Replies: 4
Views: 1418

Hi minus273. You need a very warm welcome, here, I guess. Hope your Latin and Greek are somewhat above 0K - hanging out at Textkit will surely help :D
by amans
Tue Nov 29, 2005 9:23 pm
Forum: Open Board
Topic: Introduction
Replies: 8
Views: 2194

χαίρε, Bronwen, salue!

Welcome to Textkit. Enjoy - and don't forget to ask lots of questions :D
by amans
Sun Nov 27, 2005 11:01 pm
Forum: Learning Latin
Topic: Translation help
Replies: 5
Views: 1842

Boban wrote:This sentence is out of context . . .
Just out of curiosity: Where do you get all these exercises from, Boban? In other words, which context is it - are your sentences taken from a textbook or something?
by amans
Sun Nov 27, 2005 5:24 pm
Forum: Open Board
Topic: Perseus Down?
Replies: 2
Views: 1191

Thanks :D I don't know what the problem may have been. I have tried in vain all day :( It works fine now.
by amans
Sun Nov 27, 2005 4:51 pm
Forum: Open Board
Topic: Perseus Down?
Replies: 2
Views: 1191

Perseus Down?

For some reason, I can't access Perseus at the time. Anyone else experiencing this?

I am often using its Lewis & Short dictionary. Are there any good alternative online Latin dictionaries?
by amans
Sun Nov 27, 2005 4:36 pm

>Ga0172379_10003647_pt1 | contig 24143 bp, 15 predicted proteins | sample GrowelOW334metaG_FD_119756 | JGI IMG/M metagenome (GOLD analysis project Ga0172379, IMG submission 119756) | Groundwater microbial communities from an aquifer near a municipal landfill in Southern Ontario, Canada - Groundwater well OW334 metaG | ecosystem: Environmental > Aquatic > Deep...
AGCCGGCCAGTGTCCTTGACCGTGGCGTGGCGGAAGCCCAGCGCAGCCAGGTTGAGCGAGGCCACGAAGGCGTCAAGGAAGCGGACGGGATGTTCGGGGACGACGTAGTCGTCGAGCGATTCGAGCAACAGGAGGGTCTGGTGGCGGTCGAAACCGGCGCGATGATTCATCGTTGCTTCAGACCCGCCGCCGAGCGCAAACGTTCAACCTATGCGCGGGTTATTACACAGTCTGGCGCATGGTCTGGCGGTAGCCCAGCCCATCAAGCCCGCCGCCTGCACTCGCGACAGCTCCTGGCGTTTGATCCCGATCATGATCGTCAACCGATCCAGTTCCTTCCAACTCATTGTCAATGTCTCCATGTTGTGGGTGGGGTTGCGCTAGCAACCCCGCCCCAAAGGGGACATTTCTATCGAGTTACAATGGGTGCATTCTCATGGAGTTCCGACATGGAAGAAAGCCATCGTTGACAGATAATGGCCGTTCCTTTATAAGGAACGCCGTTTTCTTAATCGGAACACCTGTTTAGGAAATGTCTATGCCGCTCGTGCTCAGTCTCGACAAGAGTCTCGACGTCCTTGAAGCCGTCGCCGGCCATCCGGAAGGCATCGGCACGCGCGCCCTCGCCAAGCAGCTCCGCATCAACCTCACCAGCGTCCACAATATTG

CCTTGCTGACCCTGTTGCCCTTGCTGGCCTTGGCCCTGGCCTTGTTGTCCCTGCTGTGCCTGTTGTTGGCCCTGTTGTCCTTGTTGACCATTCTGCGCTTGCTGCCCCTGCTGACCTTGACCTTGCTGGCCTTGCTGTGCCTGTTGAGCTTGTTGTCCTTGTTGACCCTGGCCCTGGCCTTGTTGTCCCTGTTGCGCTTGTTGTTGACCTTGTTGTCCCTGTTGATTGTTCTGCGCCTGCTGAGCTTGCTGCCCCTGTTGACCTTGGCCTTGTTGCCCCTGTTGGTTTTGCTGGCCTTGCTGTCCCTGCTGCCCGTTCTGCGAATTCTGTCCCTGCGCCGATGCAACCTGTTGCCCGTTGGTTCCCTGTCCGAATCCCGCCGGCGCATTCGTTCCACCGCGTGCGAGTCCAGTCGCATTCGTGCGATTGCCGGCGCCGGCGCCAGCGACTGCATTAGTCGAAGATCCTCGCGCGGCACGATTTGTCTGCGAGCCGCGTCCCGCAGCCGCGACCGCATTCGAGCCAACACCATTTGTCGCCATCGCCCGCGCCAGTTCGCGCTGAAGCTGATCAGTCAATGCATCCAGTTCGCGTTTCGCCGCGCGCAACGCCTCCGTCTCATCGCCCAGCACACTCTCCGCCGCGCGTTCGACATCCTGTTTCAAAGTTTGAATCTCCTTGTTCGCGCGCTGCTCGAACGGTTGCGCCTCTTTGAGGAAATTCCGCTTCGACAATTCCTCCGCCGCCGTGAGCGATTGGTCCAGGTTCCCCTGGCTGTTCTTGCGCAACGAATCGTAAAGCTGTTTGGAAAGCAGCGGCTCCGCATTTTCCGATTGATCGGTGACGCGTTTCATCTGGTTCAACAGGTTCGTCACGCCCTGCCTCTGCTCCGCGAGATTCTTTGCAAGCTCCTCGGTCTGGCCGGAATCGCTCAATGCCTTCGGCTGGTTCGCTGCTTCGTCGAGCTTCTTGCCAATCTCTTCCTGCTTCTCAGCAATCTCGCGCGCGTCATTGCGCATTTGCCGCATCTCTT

Forum: Learning Latin
Topic: Translation help
Replies: 5
Views: 1842

David beat me to it as per usual but I have a few comments, however :) 1) Nondum Tarquinii ex urbe Roma pulsi erant, cum ad regem Tarquinium Priscum Sibylla Cumaea et regi et omnibus ceteris ignota venit. Tarquiniis were not yet (pulsi?) from city of Rome, when Sibylla Cumaea, unknown to king and to...
by amans
Sun Nov 27, 2005 1:50 am
Forum: Learning Latin
Topic: There must be a shorter way
Replies: 8
Views: 3075

Re: There must be a shorter way

You might use the future active in the last example: leges sublaturae but this only means laws which will be abolished, not laws which will have been abolished. for leges sublaturae to mean "laws which will be abolished", wouldn't sublaturae have to be a future passive participle? mea culpa :oops: ...
by amans
Sat Nov 26, 2005 11:50 pm
Forum: Learning Latin
Topic: There must be a shorter way
Replies: 8
Views: 3075